Black Rock, the debut novel from Irish/Trinidadian writer Amanda Smyth, was included on Oprah Winfrey’s ‘25 Must Read Summer Books’ list and has been endorsed by British writer Ali Smith so it has garnered a fair bit of attention. (In the US the novel is entitled “Lime Tree Can’t Bear Orange”).
For me the book’s great strength is the way in which Smyth’s often poetic writing manages to appeal to all our senses. Trinidad and Tobago seem to spill out from the pages. You can feel the sun, the heat, feel the dust in your eyes, see those vast blue skies. One of the senses that she really stimulates is taste with abundant references to food and drink: coconut cake, breadfruit, Machineel plums, mangoes, oranges and limes and planter’s punch. It is a very ‘visual’ novel, related to the reader through the eyes of the narrator and central character, Celia, whose mother died giving birth to her. The novel is the story of Celia’s personal and geographical journey, from childhood innocence to the many challenges of adulthood, from the small island of Tobago to the larger one of Trinidad.
A seductive, almost hypnotic fairy tale atmosphere pervades the novel which is shot through with Gothic imagery.
For instance we learn that a former neighbour, an undertaker, indulged in necrophilia and there are references to ritual, sacrifice and obeah (voodoo shamanism). When Helen Rodriguez suffers her nervous breakdown she appears in a “long silver dress” that has a “silky train” and she tucks her “dirty feet” under her as she sits down. However, despite these examples I felt that the novel did not deliver on its cover note’s promise that it conveyed “a vivid sense of the supernatural.”
While Black Rock has been compared to Jean Rhys’ Wide Sargasso Sea, for me it had echoes of Charlotte Bronte’s Jane Eyre, from whence Rhys’ book emerged. Just as St John Rivers rescues Jane Eyre who has fled from horror and who collapses in a delirium on the moors, so Celia falls into a fevered faint on the boat to Trinidad and is rescued by the noble but naïve William. Like Jane, Celia falls into a job easily (things just seem to happen to Celia) and also like Jane, she becomes enamoured with her employer.
Smyth does effectively convey the islands’ colonial life of the 1950s which is revealed through the hierarchies: Caribbean natives are servants and helpers; male Europeans, even the swarthy Dr Emmanuel Rodriguez, who is Portuguese, are in positions of power and control. The women are beholden to men, none more so than Celia herself, who I felt was portrayed as a victim because of her race, her gender and, we gradually realise, her extraordinary beauty. Given my own interests, I was impressed to read that the book was nominated for a NAACP (National Association for the Advancement of Coloured People) image award for best work of fiction by a debut author though I was uncomfortable with some aspects of race in the book. Aunt Sula comes across as the strongest black character but others seem just a little stereotypical: the clairvoyant Mrs Jeremiah; the docile William and his pre-gangsta rap era brother, Solomon. Also Celia’s beauty is enhanced because she lighter skinned than the other native girls. I know that this was, and still is, often the case, that light-skinned black people are viewed as superior and more attractive than their darker counterparts – but it was a message I would have preferred not to have come across yet again.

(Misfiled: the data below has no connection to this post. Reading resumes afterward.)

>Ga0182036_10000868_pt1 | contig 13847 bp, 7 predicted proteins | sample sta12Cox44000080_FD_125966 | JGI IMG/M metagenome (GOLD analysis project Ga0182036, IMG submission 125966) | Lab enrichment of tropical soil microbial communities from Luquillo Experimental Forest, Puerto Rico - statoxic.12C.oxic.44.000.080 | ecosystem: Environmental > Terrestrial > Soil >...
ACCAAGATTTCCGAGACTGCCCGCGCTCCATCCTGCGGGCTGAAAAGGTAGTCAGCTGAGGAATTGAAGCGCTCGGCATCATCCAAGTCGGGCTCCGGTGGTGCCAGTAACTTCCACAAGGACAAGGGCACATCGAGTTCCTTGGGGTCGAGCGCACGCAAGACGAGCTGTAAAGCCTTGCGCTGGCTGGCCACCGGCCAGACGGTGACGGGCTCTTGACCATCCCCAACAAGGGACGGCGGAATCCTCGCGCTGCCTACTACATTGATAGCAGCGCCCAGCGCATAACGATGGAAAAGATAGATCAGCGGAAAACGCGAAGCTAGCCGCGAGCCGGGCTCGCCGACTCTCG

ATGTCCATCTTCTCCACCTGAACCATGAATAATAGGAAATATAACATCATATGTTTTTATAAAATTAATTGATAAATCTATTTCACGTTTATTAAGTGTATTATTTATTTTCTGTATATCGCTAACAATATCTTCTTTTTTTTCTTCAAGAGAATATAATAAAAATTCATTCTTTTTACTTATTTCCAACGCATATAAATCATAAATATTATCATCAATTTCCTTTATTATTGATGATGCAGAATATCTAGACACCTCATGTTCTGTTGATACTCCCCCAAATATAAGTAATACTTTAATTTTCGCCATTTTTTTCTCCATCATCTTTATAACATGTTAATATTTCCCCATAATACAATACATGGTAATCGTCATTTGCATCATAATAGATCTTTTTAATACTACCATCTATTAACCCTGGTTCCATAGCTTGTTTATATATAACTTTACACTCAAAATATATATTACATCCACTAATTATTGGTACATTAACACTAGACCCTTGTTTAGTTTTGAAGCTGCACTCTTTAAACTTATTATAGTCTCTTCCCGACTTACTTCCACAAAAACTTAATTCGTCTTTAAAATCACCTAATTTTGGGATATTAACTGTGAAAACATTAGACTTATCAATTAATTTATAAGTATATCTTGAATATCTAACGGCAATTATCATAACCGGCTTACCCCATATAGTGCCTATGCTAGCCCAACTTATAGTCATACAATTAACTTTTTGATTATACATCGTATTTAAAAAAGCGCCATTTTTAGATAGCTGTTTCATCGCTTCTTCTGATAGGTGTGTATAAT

Celia, as narrator, is herself a visually-oriented person, an observer, and for me this was the source of the book’s great weakness. Celia tells her story in a staccato, detached, matter-of-fact manner. I understand that this style reflects her youth and her emotionally dead state following the rape but it also meant that I did not feel much empathy for Celia, apart from when she suffers her defilement. She appears to have little inner life and for this reason I did not find the novel “intensely moving” as promised in the book’s blurb.
For example, she chooses to cleave herself to Dr Emmanuel Rodriguez yet I am not sure why she loves him. It seems to be mainly because his seduction methods are a sharp contrast to those of the rapist Roman Bartholmew. Rodriguez approaches her as gentle lover and helps remove the pain of her rape. Yet even he turns cold and hard hearted, choosing to uphold the status quo – life with his English rose wife – rather than to commit to Celia.
I also found the novel’s ending rather too neat and I felt frustrated that her parentage was portrayed as somehow more noble, more civilised and grand, because it emerged from the coupling of a black woman and a powerful white man.
Would I recommend this novel? Yes, for anyone who wants to escape to the sun-drenched islands of 1950’s Trinidad and Tobago. But if you are looking for emotional depth I would go elsewhere.
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